A home on Alfadale Road suffered severe internal damage but was left largely standing, like most of the homes in the area. One survivor who was staying with a relative on SW 29th Street said that the tornado “lasted about five minutes, but the worst of it happened in the first 30 seconds when every window shattered at the same time.”

A home on Reno Road experienced EF2 damage.

A home on Alfadale Road experienced EF2 damage. A motorist in a vehicle at this intersection became the storm’s third fatality.

A blizzard of dry plant materials was blown into standing fences along Reno Road.

A blizzard of dry plant materials was caught by standing fences along Radio Road.

Vegetation just northeast of the intersection of Radio Road and 10th Street, where the most intense winds were recorded by mobile doppler radar.

View northeast at the intersection of Radio Road and 10th Street, where the most intense winds were recorded by mobile doppler radar. While analysis is ongoing, velocities between 290 and 336mph were recorded as a single, exceptionally powerful sub-vortex slingshotted around the south side of the tornado at 177mph. The peak winds occurred on the eastern edge of the vortex where all of the rotational velocities combined. While of record intensity, the peak winds were found 110 yards above the surface and would have impacted a standing structure for only half a second (AMS, 2013).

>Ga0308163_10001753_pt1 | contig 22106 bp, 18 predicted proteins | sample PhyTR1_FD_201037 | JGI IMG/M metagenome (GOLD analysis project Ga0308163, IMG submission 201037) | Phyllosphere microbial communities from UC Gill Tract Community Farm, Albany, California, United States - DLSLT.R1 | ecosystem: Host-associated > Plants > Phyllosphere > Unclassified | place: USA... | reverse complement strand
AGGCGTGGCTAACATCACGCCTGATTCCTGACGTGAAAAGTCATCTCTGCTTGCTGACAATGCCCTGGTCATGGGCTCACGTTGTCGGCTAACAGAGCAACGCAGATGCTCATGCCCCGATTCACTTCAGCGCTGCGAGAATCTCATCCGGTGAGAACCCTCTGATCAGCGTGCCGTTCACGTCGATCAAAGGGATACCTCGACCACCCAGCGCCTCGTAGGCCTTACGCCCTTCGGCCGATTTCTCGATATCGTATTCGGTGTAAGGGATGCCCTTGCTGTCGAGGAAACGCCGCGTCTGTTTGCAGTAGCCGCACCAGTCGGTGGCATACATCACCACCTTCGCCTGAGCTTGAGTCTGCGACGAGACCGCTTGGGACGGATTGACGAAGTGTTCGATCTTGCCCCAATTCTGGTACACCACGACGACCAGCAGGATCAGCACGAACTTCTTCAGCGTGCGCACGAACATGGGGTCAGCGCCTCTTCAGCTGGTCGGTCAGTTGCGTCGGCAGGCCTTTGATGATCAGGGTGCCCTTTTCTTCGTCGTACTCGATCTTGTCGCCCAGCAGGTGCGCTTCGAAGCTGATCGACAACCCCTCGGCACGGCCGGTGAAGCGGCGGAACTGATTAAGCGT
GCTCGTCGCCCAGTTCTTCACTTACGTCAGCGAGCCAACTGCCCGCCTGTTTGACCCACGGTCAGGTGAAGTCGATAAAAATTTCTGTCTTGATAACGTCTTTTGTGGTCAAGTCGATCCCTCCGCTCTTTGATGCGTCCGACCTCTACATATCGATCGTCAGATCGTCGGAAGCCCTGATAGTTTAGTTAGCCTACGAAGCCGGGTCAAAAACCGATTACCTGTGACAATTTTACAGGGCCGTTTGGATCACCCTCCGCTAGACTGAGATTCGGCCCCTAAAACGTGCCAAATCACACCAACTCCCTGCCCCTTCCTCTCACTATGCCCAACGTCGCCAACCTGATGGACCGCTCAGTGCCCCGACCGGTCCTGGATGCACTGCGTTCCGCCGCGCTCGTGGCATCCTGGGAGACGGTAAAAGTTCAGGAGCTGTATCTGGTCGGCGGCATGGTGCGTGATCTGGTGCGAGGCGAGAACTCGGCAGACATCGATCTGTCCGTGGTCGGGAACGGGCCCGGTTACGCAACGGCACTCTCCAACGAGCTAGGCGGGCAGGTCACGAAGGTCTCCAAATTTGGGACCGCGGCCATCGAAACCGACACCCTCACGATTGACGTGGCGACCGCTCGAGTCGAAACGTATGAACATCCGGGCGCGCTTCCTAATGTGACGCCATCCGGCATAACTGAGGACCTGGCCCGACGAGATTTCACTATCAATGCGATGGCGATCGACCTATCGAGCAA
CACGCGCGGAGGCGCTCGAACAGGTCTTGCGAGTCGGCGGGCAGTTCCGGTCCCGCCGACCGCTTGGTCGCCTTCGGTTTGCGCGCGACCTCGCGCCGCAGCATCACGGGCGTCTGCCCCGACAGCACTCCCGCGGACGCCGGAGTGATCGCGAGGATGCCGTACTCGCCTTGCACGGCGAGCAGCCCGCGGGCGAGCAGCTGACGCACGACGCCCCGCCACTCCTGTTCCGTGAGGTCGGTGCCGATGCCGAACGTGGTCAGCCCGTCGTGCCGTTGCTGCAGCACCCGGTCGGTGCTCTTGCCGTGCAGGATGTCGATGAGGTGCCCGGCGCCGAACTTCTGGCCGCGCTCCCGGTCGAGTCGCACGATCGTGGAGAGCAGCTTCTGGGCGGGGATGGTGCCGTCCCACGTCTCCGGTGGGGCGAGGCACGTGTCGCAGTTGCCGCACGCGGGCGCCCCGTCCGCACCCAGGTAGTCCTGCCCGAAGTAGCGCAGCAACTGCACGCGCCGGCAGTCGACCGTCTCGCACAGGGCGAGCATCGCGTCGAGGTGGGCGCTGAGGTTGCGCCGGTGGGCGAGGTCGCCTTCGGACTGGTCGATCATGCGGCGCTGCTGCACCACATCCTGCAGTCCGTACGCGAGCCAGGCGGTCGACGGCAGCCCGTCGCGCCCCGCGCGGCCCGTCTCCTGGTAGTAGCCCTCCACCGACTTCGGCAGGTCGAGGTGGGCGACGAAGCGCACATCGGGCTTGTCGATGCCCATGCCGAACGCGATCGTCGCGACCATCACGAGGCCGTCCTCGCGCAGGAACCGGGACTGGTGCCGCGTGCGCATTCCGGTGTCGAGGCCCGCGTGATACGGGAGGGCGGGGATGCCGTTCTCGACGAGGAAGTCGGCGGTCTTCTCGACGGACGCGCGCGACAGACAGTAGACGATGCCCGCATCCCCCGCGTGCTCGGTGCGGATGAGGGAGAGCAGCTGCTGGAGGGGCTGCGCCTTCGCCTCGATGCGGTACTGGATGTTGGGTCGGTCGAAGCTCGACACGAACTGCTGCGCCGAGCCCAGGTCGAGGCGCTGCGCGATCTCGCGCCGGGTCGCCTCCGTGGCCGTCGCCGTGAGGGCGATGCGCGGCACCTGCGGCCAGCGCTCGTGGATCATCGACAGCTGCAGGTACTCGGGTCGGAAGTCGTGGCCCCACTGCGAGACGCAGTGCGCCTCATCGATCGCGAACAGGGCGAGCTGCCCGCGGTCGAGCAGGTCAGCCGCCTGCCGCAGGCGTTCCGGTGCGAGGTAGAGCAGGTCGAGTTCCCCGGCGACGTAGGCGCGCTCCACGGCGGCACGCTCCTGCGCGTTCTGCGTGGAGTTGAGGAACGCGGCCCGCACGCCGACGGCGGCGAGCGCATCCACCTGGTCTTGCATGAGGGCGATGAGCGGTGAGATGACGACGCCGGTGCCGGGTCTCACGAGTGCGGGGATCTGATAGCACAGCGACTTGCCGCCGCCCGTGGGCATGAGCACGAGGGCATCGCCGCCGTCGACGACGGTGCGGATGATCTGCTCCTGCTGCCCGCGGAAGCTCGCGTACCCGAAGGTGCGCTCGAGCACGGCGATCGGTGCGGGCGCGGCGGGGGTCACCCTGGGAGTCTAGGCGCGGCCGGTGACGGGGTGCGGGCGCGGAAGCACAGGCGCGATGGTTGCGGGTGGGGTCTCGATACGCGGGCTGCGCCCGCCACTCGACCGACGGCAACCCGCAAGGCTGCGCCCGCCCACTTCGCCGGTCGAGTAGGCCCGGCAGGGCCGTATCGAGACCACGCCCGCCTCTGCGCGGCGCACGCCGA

10th and Radio Road was marked by a sign placed after the tornado to direct local traffic.

10th and Radio Road was marked by a sign placed after the tornado to direct local traffic.

The only tree near the intersection of 10th and Radio Road was 80ft to the east on 10th Street. The tree was stripped of leaves in a fashion consistent with winds in the EF3/EF4 range.